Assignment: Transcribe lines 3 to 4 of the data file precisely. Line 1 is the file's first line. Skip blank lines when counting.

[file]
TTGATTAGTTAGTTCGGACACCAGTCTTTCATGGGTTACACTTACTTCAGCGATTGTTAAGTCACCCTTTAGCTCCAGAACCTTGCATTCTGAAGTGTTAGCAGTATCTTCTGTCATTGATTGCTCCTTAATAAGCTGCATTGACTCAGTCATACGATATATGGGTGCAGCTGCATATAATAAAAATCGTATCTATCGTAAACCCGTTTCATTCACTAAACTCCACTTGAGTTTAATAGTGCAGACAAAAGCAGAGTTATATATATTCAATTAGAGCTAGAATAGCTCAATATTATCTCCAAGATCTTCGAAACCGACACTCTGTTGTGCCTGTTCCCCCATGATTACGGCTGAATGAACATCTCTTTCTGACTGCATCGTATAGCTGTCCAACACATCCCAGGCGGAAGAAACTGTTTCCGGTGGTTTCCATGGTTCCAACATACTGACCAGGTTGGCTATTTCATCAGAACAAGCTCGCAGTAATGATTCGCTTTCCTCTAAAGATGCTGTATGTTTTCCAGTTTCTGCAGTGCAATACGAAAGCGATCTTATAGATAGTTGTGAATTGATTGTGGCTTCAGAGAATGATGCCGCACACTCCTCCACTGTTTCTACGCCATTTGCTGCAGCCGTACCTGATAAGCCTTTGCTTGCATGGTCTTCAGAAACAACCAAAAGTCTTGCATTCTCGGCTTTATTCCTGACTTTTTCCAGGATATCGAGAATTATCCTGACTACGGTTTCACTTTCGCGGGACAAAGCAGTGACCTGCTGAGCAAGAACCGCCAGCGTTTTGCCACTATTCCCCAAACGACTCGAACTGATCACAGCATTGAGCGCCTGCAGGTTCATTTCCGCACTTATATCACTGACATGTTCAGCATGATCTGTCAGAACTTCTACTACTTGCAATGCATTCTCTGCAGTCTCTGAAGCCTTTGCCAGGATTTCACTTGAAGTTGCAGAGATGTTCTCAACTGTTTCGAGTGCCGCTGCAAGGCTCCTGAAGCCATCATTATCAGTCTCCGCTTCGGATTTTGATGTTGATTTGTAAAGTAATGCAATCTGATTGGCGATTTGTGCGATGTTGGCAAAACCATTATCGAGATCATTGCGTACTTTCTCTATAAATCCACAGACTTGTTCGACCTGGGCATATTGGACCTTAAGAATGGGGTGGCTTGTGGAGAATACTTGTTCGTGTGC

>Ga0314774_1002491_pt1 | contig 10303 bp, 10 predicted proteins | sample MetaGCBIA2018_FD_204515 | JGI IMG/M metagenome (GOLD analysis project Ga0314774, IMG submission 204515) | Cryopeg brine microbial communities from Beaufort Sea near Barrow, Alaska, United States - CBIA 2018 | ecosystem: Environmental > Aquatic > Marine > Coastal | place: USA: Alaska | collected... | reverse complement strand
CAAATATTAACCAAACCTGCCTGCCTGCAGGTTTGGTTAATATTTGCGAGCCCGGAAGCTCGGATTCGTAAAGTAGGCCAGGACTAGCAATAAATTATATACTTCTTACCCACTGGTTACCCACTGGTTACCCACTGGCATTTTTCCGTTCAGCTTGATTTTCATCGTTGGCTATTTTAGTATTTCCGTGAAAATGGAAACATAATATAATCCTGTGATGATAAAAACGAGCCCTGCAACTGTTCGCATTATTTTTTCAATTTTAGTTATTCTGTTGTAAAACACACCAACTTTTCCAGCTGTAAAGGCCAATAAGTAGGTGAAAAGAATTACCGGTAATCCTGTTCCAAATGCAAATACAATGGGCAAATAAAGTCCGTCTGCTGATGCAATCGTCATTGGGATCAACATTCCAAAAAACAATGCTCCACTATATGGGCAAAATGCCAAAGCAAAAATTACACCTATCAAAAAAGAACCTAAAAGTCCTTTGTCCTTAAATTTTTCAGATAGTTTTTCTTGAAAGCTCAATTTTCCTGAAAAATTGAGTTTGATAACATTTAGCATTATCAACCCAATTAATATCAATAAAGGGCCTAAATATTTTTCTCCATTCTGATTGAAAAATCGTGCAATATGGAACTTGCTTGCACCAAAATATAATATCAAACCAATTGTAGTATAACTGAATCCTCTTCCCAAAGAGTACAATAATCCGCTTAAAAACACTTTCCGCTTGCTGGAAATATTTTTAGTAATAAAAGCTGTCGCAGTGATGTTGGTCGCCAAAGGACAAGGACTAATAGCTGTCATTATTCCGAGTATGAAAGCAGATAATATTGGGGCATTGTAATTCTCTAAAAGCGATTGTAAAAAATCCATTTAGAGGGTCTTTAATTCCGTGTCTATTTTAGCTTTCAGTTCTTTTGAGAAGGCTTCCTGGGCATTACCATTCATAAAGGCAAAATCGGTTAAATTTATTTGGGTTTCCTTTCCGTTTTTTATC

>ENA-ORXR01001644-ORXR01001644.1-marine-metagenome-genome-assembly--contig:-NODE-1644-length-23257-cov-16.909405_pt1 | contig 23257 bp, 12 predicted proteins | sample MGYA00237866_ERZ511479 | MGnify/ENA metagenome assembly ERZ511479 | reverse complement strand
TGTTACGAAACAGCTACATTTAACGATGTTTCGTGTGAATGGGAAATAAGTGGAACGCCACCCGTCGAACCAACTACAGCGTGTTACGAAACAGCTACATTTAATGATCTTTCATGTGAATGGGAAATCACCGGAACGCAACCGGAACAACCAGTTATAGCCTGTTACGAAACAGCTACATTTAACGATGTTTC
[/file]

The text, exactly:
CAAATATTAACCAAACCTGCCTGCCTGCAGGTTTGGTTAATATTTGCGAGCCCGGAAGCTCGGATTCGTAAAGTAGGCCAGGACTAGCAATAAATTATATACTTCTTACCCACTGGTTACCCACTGGTTACCCACTGGCATTTTTCCGTTCAGCTTGATTTTCATCGTTGGCTATTTTAGTATTTCCGTGAAAATGGAAACATAATATAATCCTGTGATGATAAAAACGAGCCCTGCAACTGTTCGCATTATTTTTTCAATTTTAGTTATTCTGTTGTAAAACACACCAACTTTTCCAGCTGTAAAGGCCAATAAGTAGGTGAAAAGAATTACCGGTAATCCTGTTCCAAATGCAAATACAATGGGCAAATAAAGTCCGTCTGCTGATGCAATCGTCATTGGGATCAACATTCCAAAAAACAATGCTCCACTATATGGGCAAAATGCCAAAGCAAAAATTACACCTATCAAAAAAGAACCTAAAAGTCCTTTGTCCTTAAATTTTTCAGATAGTTTTTCTTGAAAGCTCAATTTTCCTGAAAAATTGAGTTTGATAACATTTAGCATTATCAACCCAATTAATATCAATAAAGGGCCTAAATATTTTTCTCCATTCTGATTGAAAAATCGTGCAATATGGAACTTGCTTGCACCAAAATATAATATCAAACCAATTGTAGTATAACTGAATCCTCTTCCCAAAGAGTACAATAATCCGCTTAAAAACACTTTCCGCTTGCTGGAAATATTTTTAGTAATAAAAGCTGTCGCAGTGATGTTGGTCGCCAAAGGACAAGGACTAATAGCTGTCATTATTCCGAGTATGAAAGCAGATAATATTGGGGCATTGTAATTCTCTAAAAGCGATTGTAAAAAATCCATTTAGAGGGTCTTTAATTCCGTGTCTATTTTAGCTTTCAGTTCTTTTGAGAAGGCTTCCTGGGCATTACCATTCATAAAGGCAAAATCGGTTAAATTTATTTGGGTTTCCTTTCCGTTTTTTATC

>ENA-ORXR01001644-ORXR01001644.1-marine-metagenome-genome-assembly--contig:-NODE-1644-length-23257-cov-16.909405_pt1 | contig 23257 bp, 12 predicted proteins | sample MGYA00237866_ERZ511479 | MGnify/ENA metagenome assembly ERZ511479 | reverse complement strand